Myth # 2.
Any displaced baby wild bird should be returned to their nest. –FALSE
A nestling (pink or beginning feathers) should be placed back in the nest,
and observed until the parents return. A fledgling (2-3 week old, fluffy with 1/2″ tail feathers) commonly exit and return to the nest as they learn to fly. If fledgling activity is observed in your backyard, keep pets and kids a safe distance away and leave the birds alone.
Myth # 3.
It’s OK to try to raise a displaced baby wild bird yourself. – FALSE
In the U.S., only people who are licensed rehabilitators, or veterinarians
who occasionally treat wildlife on an emergency basis, may legally care for
wildlife. Otherwise, it is against state and federal laws for people to raise
However, many people outside the U.S. and those in rural areas, and not near a wildlife rehabilitator find it difficult to not care for a displaced baby bird. In these circumstances, research and learn about the species of bird to be cared for, noting its nutritional needs, and keep your contact with the bird to a necessary minimum.
Myth # 4
Wild birds will not return to a fallen nest if it is put back into place – FALSE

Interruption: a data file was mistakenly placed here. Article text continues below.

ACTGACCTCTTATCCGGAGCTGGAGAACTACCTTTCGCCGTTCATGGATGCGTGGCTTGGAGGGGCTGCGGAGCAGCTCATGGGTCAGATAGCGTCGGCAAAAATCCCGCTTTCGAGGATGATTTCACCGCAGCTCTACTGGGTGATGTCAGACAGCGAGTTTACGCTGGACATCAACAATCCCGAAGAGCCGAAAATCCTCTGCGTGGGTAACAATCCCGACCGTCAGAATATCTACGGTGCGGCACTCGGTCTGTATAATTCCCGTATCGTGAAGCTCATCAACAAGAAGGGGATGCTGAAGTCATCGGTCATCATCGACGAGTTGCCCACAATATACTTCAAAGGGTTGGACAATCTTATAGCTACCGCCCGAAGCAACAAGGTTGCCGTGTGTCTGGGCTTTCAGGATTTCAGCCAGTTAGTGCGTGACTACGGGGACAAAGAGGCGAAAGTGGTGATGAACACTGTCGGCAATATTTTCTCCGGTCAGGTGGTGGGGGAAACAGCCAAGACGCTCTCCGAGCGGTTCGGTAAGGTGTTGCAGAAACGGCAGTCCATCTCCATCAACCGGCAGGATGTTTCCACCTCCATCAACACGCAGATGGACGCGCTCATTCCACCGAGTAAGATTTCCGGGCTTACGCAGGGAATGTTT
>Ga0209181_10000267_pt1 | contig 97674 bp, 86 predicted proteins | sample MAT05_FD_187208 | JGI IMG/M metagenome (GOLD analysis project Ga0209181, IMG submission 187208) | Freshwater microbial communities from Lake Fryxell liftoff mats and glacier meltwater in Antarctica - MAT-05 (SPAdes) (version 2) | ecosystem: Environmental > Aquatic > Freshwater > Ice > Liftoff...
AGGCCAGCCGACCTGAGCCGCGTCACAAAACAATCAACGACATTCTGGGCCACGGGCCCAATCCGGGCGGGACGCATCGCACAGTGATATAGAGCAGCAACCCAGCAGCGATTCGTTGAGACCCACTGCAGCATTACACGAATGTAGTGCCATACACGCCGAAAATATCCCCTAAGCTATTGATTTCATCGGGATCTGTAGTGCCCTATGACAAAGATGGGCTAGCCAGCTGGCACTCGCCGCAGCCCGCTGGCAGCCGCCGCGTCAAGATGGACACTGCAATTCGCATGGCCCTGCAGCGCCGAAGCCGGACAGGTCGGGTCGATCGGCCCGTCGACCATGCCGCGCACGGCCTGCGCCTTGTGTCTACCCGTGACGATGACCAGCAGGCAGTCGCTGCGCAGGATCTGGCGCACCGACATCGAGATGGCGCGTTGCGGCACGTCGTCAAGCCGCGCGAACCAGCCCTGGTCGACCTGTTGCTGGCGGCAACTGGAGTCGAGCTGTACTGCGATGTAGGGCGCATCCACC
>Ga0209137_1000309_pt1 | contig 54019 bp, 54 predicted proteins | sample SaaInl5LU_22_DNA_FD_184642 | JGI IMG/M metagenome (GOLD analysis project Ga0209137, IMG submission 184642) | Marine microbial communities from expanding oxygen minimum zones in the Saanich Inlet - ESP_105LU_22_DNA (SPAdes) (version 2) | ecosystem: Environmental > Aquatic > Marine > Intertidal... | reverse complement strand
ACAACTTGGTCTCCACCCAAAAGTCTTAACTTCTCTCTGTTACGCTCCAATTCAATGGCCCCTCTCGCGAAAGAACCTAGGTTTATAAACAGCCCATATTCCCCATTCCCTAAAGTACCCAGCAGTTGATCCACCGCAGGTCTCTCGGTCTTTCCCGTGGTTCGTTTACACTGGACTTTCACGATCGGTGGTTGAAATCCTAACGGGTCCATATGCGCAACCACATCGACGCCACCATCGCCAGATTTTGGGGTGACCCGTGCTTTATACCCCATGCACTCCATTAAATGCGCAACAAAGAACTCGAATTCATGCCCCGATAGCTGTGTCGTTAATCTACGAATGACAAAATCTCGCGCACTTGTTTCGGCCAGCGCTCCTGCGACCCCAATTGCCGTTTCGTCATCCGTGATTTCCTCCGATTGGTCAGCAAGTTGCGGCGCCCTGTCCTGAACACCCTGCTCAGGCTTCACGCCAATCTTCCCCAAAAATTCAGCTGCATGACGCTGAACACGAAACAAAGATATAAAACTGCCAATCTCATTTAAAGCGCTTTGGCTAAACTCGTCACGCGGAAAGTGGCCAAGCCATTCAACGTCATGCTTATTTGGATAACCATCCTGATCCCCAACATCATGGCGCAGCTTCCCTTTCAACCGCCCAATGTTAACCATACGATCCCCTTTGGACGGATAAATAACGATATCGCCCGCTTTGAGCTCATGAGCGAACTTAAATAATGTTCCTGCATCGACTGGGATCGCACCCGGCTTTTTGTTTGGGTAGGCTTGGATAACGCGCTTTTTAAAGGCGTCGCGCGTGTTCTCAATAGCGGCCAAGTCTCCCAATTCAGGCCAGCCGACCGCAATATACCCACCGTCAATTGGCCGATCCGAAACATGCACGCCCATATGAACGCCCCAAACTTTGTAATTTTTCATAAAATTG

Wild birds will absolutely return to a fallen nest, especially if called by
their hungry babies. If a bird’s nest is knocked to the ground, return it near it’s original location. If the nest is damaged, the remaining material can be put inside a container with drainage holes (e.g. strawberry container) and wired into place near the original location. Set the babies back into the nest and watch from a distance to make sure the parents find the nest. The parents should return before nightfall.
Myth # 5
Mother birds push their defective young out of the nests – FALSE
If an egg doesn’t hatch, birds will sometimes roll it out of the nest, But
wild birds do not push their young out of nests. Typically, baby wild birds
will be knocked out of their nest by a fellow nest-mate, by the wind or more likely dragged out by a predator. It’s also not true that a wild bird parent will carry their young back to the nest.
I run into this problem all the time. You think and think, then you get them some kind of trinket that they put in a draw or a closet. Never to be seen again. Why not get them a beautiful, handmade birdseed gift from The Bird Barn! They would be able to enjoy not only the gift, but all of the beautiful birds that our birdseed treats attact.
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